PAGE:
Calendar Date: April 24, 2017
Scott Walling, Schenectady, for appellant.
David Soares, District Attorney, Albany (Emily A. Schultz of
counsel), for respondent.
Before: McCarthy, J.P., Egan Jr., Rose, Devine and Clark, JJ.
MEMORANDUM AND ORDER
from a judgment of the Supreme Court (McDonough, J.),
rendered May 14, 2015 in Albany County, convicting defendant
upon his plea of guilty of the crime of criminal possession
of a controlled substance in the fourth degree.
satisfaction of a two-count indictment, defendant pleaded
guilty to criminal possession of a controlled substance in
the fourth degree and he waived his right to appeal, both
orally and in writing. Under the terms of the plea agreement,
he was to be sentenced as a second felony offender to
4½ years in prison, to be followed by three years of
postrelease supervision. During the plea proceedings, Supreme
Court administered a Parker admonishment advising
defendant that the plea agreement included the condition that
he not be arrested prior to sentencing and
if he were, it would not be bound to impose the agreed-upon
sentence. Prior to sentencing, Supreme Court became aware
that defendant had been arrested and jailed for criminal sale
of a controlled substance in connection with an incident that
occurred before he entered his guilty plea and that,
thereafter, he was also indicted on another charge of
criminal sale of controlled substance for an incident that
occurred after he entered his guilty plea. As a result of the
charge based on the drug sale occurring after defendant
entered his guilty plea, the court informed him that it was
not obligated to abide by the sentencing promise and imposed
an enhanced sentence of seven years in prison, followed by
three years of postrelease supervision. Defendant now
first to defendant's challenge to the enhancement of the
sentence, we note that "[a] court may enhance an
agreed-upon sentence after it is established that the
defendant violated a condition of the plea agreement"
(People v McDermott, 68 A.D.3d 1453, 1453 ;
see People v Davis, 30 A.D.3d 893, 894 ,
lv denied 7 N.Y.3d 847');">7 N.Y.3d 847 ). Here, Supreme Court
enhanced the sentence based on the charge of criminal sale of
a controlled substance that was filed against defendant after
he entered his guilty plea. Defendant contends that, inasmuch
as this charge did not result in his physical arrest, the
conditions of the plea agreement were not violated and
Supreme Court should have afforded him the opportunity to
withdraw his plea before imposing an enhanced sentence. We
find this argument to be unpersuasive. As is evident from the
record, the no-arrest condition was imposed by the court to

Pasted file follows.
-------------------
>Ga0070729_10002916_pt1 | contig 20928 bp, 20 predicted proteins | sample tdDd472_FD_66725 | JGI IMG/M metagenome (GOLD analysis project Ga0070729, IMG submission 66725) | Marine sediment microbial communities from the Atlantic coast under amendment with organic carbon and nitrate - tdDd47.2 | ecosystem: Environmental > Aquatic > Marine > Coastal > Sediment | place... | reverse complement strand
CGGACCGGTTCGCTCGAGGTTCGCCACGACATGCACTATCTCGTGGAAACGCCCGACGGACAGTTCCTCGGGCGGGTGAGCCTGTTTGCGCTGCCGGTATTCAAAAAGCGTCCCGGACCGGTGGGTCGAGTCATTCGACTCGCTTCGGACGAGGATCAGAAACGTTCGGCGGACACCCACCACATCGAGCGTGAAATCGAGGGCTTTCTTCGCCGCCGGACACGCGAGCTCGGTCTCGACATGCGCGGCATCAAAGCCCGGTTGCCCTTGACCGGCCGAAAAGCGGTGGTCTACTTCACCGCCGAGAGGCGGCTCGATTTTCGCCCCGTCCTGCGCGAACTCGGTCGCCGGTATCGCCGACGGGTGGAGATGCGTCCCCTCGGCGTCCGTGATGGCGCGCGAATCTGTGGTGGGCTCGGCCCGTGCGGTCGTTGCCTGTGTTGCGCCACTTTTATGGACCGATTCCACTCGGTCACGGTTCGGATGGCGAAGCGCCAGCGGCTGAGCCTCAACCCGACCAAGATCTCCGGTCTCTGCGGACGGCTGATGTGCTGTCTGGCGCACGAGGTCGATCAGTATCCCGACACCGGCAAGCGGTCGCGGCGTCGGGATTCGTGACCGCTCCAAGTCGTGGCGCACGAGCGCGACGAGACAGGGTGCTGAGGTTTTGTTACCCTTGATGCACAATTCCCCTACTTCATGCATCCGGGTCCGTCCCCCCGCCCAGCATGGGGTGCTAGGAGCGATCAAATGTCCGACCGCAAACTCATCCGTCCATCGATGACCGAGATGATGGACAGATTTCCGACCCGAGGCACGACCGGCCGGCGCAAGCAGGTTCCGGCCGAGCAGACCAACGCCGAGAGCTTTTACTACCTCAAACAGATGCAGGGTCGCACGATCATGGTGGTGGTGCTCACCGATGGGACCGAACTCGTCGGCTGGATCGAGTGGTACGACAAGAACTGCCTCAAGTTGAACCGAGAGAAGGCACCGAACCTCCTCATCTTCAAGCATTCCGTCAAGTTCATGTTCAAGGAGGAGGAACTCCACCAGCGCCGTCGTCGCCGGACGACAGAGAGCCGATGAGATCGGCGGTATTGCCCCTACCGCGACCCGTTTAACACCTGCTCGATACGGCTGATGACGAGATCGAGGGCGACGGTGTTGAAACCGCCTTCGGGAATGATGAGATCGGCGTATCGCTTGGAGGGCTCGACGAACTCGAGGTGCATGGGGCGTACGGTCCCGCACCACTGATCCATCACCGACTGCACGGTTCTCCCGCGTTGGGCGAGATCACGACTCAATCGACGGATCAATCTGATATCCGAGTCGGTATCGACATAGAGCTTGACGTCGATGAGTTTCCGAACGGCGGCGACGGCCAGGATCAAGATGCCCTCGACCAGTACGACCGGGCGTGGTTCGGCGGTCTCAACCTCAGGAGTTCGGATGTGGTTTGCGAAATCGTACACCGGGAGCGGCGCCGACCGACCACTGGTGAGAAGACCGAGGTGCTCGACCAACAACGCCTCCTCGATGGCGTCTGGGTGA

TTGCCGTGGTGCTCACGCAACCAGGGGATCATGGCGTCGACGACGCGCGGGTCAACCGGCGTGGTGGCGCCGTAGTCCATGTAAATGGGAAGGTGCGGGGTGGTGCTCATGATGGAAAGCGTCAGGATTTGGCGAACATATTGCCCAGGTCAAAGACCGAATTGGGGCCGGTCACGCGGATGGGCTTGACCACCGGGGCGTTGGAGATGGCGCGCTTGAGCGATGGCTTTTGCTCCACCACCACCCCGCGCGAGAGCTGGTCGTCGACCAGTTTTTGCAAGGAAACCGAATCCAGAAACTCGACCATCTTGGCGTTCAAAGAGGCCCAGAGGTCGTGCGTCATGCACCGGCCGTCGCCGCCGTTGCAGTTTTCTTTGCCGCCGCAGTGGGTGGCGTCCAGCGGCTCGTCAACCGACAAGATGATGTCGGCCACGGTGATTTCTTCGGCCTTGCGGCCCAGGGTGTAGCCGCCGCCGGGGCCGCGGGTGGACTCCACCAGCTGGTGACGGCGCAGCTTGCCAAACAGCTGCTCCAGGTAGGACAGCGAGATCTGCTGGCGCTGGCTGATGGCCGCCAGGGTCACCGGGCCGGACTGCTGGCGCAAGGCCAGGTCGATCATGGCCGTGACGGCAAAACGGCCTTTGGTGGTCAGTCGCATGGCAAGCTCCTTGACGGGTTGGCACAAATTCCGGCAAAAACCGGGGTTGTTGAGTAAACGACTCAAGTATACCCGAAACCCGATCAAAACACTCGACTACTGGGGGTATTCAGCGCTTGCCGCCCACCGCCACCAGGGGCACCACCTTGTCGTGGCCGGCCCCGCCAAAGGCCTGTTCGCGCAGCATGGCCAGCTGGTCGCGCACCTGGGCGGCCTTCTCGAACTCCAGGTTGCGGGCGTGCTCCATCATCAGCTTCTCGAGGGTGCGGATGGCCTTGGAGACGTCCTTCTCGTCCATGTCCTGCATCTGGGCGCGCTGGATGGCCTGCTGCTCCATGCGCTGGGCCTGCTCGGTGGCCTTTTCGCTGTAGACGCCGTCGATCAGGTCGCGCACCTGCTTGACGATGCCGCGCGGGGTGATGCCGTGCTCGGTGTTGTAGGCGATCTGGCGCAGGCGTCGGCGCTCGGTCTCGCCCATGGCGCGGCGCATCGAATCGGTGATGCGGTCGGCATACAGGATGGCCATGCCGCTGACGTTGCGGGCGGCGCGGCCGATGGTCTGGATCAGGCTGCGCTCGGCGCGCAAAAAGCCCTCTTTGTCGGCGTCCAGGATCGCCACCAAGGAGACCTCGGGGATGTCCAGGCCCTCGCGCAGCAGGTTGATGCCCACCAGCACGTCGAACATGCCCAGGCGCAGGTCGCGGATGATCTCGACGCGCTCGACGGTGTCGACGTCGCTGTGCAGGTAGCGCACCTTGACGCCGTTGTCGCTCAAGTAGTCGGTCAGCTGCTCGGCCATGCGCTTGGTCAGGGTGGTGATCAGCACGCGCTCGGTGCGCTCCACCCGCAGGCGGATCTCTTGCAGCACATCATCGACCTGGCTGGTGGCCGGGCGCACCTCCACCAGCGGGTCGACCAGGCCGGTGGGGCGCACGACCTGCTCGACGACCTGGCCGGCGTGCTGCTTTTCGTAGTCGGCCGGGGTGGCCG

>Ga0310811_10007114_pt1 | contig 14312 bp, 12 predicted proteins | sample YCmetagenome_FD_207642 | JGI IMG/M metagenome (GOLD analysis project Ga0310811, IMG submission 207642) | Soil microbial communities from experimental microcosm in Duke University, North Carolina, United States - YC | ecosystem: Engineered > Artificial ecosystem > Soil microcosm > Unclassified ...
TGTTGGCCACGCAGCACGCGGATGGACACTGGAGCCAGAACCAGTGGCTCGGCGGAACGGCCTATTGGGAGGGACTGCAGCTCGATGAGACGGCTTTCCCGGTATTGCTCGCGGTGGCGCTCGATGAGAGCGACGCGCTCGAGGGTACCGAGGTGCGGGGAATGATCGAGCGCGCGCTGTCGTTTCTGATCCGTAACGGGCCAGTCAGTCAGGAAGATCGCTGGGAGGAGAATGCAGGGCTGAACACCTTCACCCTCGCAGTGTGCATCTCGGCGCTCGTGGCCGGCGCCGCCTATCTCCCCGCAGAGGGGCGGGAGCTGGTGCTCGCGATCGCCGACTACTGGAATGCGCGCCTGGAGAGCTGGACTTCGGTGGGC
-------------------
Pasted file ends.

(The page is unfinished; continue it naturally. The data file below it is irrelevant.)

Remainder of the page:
discourage defendant from committing additional crimes
subsequent to the entry of his guilty plea while he was out
on bail pending sentencing. Defendant, however, was arrested
during this time for a crime that he committed prior to
entering his guilty plea and he was incarcerated as a result.
Defendant's incarceration obviated the need to physically
detain him on the charge of criminal sale of a controlled
substance that arose from his post-plea criminal conduct.
This criminal conduct, which resulted in an indictment, was
implicitly proscribed by the conditions of the plea agreement
and provided a legitimate basis for enhancement of the
sentence. Accordingly, Supreme Court did not err in imposing
an enhanced sentence under the circumstances presented
(see People v Therrien, 301 A.D.2d 751, 752 ,
lv denied 99 N.Y.2d 633');">99 N.Y.2d 633 ; see also People
v Davis, 30 A.D.3d at 753).
also challenges the severity of the enhanced sentence.
Initially, we note that he is not precluded by his waiver of
the right to appeal from raising this claim inasmuch as we
find that the waiver is invalid due to the absence of any
indication in the record that defendant was advised of and
understood the nature of the rights that he was waiving or
was informed that the right to appeal was separate and
distinct from the rights forfeited by a guilty plea (see
People v Lopez, 6 N.Y.3d 248, 256-257 ; People
v Henry, 133 A.D.3d 1085, 1085-1086 ; People v
Anderson, 129 A.D.3d 1385, 1385 , lvs
denied 26 N.Y.3d 965');">26 N.Y.3d 965 ). Turning to the merits, we
are not persuaded that the enhanced sentence was either harsh
or excessive given defendant's criminal history, which
includes a prior violent felony, and his continued
participation in drug-related activity after entering his
guilty plea. Accordingly, we find no extraordinary
circumstances nor any abuse of discretion warranting a
reduction of the enhanced sentence in the interest of justice
(see People v Anderson, 129 A.D.3d at 1385; see
also People v White, 24 A.D.3d 817, 817 ).
McCarthy, J.P., Egan Jr., Devine ...